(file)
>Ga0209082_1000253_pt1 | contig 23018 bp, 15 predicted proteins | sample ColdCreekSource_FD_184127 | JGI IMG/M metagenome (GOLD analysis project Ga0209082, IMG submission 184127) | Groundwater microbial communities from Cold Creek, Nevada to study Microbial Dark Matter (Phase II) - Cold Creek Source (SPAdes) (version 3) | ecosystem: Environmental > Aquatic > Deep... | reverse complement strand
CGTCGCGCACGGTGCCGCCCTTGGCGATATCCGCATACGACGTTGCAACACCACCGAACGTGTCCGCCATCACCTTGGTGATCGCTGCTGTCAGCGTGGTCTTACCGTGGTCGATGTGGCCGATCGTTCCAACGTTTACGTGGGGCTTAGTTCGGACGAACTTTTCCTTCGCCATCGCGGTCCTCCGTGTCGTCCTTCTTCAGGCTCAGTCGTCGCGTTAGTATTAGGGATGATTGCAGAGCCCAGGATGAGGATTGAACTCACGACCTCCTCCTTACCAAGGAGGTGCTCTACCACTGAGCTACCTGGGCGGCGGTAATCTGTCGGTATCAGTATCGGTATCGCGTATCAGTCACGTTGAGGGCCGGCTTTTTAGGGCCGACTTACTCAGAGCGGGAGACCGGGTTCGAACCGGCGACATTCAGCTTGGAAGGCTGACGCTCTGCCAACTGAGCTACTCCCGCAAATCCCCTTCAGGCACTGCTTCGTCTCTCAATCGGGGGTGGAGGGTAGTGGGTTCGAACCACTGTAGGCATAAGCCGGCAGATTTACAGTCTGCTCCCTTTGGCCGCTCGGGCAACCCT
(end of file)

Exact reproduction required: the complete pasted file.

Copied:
>Ga0209082_1000253_pt1 | contig 23018 bp, 15 predicted proteins | sample ColdCreekSource_FD_184127 | JGI IMG/M metagenome (GOLD analysis project Ga0209082, IMG submission 184127) | Groundwater microbial communities from Cold Creek, Nevada to study Microbial Dark Matter (Phase II) - Cold Creek Source (SPAdes) (version 3) | ecosystem: Environmental > Aquatic > Deep... | reverse complement strand
CGTCGCGCACGGTGCCGCCCTTGGCGATATCCGCATACGACGTTGCAACACCACCGAACGTGTCCGCCATCACCTTGGTGATCGCTGCTGTCAGCGTGGTCTTACCGTGGTCGATGTGGCCGATCGTTCCAACGTTTACGTGGGGCTTAGTTCGGACGAACTTTTCCTTCGCCATCGCGGTCCTCCGTGTCGTCCTTCTTCAGGCTCAGTCGTCGCGTTAGTATTAGGGATGATTGCAGAGCCCAGGATGAGGATTGAACTCACGACCTCCTCCTTACCAAGGAGGTGCTCTACCACTGAGCTACCTGGGCGGCGGTAATCTGTCGGTATCAGTATCGGTATCGCGTATCAGTCACGTTGAGGGCCGGCTTTTTAGGGCCGACTTACTCAGAGCGGGAGACCGGGTTCGAACCGGCGACATTCAGCTTGGAAGGCTGACGCTCTGCCAACTGAGCTACTCCCGCAAATCCCCTTCAGGCACTGCTTCGTCTCTCAATCGGGGGTGGAGGGTAGTGGGTTCGAACCACTGTAGGCATAAGCCGGCAGATTTACAGTCTGCTCCCTTTGGCCGCTCGGGCAACCCT